The human dopamine transporter (hDAT) is the plasmalemmal membrane protein that mediates the inactivation of released dopamine (DA) through its reuptake. hDAT is the major molecular target responsible for the rewarding properties and abuse potential of amphetamine (AMPH) and related psychostimulants. AMPH, as a result of its ability to reverse the inward transport of DA, is believed to induce DA efflux and therefore increases extracellular DA levels. However, the underlying mechanism of this AMPH action is unclear: Hypothesis: Through its functional interaction with hDAT, AMPH uniquely stimulates both an increase in intracellular ion concentrations and the activity of calcium/calmodulin-dependent protein kinase II (CaMKII), leading to the direct or indirect phosphorylation of the hDAT N-terminus and subsequent DA efflux.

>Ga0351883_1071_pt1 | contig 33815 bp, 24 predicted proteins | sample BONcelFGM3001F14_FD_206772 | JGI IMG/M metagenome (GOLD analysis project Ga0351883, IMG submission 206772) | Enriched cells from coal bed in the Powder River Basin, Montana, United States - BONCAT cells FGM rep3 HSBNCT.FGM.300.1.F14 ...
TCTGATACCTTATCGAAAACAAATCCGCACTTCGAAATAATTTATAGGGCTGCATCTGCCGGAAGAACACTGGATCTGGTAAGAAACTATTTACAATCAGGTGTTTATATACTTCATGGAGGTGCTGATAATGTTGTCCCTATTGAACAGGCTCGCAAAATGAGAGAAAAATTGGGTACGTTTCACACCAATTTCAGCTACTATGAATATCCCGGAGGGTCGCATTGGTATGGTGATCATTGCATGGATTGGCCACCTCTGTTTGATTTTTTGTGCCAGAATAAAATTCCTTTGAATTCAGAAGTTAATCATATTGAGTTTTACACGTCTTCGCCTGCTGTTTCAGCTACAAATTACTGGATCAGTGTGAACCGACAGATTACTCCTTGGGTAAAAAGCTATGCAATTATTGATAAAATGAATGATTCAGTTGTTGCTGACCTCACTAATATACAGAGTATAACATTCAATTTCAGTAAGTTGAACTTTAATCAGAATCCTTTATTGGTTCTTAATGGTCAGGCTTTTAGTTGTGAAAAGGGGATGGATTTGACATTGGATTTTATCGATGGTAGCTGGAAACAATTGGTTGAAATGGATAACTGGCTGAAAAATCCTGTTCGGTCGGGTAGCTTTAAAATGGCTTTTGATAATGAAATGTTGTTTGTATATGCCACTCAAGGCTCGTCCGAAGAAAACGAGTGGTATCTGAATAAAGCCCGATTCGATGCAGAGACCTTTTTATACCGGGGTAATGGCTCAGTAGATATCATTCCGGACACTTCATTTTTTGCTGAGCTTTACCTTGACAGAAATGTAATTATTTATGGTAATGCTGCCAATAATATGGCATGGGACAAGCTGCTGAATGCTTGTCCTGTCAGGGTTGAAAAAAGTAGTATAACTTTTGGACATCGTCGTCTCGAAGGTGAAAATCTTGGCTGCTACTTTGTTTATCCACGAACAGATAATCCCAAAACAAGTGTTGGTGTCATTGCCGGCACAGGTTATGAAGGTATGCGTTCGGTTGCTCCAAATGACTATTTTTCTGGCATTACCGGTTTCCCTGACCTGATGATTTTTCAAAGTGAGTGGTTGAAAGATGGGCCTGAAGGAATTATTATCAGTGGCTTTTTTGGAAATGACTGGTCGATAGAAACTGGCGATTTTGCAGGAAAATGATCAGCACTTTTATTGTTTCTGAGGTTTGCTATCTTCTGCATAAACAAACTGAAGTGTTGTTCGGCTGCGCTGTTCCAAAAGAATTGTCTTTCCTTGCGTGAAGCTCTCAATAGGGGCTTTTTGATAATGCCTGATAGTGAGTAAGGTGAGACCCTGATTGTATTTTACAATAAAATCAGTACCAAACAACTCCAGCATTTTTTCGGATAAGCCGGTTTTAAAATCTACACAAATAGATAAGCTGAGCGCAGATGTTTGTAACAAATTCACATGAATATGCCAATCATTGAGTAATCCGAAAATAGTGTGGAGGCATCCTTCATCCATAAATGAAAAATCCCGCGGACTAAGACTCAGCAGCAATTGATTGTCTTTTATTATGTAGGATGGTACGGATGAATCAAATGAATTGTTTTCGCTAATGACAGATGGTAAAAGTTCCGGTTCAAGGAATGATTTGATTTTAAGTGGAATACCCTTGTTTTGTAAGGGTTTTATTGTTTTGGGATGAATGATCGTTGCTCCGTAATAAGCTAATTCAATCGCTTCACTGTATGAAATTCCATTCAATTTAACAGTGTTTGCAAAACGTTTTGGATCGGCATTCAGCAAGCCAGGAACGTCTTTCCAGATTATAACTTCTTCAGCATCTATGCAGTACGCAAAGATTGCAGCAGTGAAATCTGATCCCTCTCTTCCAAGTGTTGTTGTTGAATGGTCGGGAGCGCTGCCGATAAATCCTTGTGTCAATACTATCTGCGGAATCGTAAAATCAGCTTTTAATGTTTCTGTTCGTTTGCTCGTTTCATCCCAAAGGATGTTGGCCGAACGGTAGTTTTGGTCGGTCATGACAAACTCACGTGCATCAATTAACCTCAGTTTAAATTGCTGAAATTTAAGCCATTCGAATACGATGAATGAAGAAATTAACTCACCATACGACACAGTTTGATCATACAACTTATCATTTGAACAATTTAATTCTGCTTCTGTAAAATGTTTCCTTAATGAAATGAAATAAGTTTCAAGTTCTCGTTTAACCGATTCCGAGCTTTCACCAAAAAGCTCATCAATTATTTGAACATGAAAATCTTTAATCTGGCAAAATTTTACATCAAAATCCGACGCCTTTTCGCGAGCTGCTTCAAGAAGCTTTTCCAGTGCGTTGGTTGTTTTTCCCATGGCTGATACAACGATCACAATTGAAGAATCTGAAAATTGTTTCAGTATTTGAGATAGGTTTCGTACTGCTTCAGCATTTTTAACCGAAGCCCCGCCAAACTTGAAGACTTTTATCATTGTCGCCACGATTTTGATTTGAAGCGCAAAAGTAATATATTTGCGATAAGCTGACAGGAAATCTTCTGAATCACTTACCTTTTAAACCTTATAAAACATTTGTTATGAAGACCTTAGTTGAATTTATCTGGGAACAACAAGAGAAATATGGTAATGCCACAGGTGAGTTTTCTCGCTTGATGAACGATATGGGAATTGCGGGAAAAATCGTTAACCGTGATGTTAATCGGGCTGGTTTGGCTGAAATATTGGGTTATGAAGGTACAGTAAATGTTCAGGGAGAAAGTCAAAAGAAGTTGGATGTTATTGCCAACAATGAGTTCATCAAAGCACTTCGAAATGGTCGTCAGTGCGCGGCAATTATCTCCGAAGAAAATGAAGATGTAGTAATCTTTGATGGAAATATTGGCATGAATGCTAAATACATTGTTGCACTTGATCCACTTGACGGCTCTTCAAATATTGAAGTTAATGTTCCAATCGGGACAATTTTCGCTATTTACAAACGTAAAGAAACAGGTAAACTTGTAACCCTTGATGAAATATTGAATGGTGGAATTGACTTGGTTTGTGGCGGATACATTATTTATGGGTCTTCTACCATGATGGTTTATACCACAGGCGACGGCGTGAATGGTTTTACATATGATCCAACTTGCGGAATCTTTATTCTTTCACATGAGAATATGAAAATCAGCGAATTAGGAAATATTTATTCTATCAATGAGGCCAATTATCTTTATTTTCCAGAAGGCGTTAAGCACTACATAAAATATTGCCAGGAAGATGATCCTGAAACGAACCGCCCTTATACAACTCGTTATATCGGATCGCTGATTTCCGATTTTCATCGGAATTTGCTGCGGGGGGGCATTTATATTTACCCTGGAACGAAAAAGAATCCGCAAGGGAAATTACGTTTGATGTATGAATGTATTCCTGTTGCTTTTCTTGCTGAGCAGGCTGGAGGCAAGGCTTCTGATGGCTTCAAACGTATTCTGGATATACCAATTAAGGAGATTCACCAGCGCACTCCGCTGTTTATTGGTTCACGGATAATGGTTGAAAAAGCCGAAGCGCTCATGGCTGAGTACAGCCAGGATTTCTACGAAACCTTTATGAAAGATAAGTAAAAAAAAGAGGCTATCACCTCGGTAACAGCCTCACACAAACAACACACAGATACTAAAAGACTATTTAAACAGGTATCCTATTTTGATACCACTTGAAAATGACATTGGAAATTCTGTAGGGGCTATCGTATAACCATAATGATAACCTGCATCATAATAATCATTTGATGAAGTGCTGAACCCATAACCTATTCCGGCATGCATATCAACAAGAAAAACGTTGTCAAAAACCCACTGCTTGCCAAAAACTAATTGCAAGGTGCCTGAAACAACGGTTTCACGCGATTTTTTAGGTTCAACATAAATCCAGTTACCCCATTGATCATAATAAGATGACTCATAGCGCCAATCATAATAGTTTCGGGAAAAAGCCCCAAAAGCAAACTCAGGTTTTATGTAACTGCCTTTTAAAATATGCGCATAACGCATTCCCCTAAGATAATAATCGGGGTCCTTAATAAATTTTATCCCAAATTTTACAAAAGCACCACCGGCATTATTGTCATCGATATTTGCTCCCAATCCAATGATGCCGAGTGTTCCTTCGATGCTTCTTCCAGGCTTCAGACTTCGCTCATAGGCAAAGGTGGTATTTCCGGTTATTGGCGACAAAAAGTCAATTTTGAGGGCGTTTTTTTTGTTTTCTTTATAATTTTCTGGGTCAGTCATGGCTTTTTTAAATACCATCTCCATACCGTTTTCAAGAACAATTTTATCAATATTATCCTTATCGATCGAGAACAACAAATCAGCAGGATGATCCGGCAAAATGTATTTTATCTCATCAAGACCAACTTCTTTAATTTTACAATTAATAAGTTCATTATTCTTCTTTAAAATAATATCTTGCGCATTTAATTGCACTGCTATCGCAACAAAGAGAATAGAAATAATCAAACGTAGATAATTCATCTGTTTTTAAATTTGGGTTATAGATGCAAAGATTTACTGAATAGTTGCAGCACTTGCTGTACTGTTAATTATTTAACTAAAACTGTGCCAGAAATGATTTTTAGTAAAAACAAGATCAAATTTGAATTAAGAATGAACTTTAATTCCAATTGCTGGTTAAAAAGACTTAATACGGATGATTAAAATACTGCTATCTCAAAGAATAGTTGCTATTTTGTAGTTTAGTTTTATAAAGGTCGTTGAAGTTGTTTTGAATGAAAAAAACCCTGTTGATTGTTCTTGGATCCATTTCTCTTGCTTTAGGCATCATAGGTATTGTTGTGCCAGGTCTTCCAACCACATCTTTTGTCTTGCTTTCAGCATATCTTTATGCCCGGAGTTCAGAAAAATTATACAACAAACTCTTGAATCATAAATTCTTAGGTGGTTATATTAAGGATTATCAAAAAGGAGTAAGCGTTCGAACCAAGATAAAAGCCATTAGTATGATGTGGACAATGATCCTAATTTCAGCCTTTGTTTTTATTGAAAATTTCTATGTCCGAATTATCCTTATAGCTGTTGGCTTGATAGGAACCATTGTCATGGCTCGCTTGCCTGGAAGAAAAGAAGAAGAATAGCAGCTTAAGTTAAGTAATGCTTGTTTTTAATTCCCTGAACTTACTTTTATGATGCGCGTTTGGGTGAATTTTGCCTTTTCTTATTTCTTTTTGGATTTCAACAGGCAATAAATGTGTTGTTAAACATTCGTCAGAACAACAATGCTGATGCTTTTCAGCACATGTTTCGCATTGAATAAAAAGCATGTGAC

Two specific aims address this hypothesis: 1) To identify differences between AMPH and other hDAT substrates in their ability to stimulate changes in intracellular ion concentrations (Na+, CI-, Ca2+) that promote DA efflux; and 2) to determine whether AMPH-induced activation of CaMKII regulates hDAT- mediated DA efflux via N-terminal phosphorylation of the transporter. ? ? ?
|Lute, Brandon J; Khoshbouei, Habibeh; Saunders, Christine et al. (2008) PI3K signaling supports amphetamine-induced dopamine efflux. Biochem Biophys Res Commun 372:656-61|
|Binda, Francesca; Dipace, Concetta; Bowton, Erica et al. (2008) Syntaxin 1A interaction with the dopamine transporter promotes amphetamine-induced dopamine efflux. Mol Pharmacol 74:1101-8|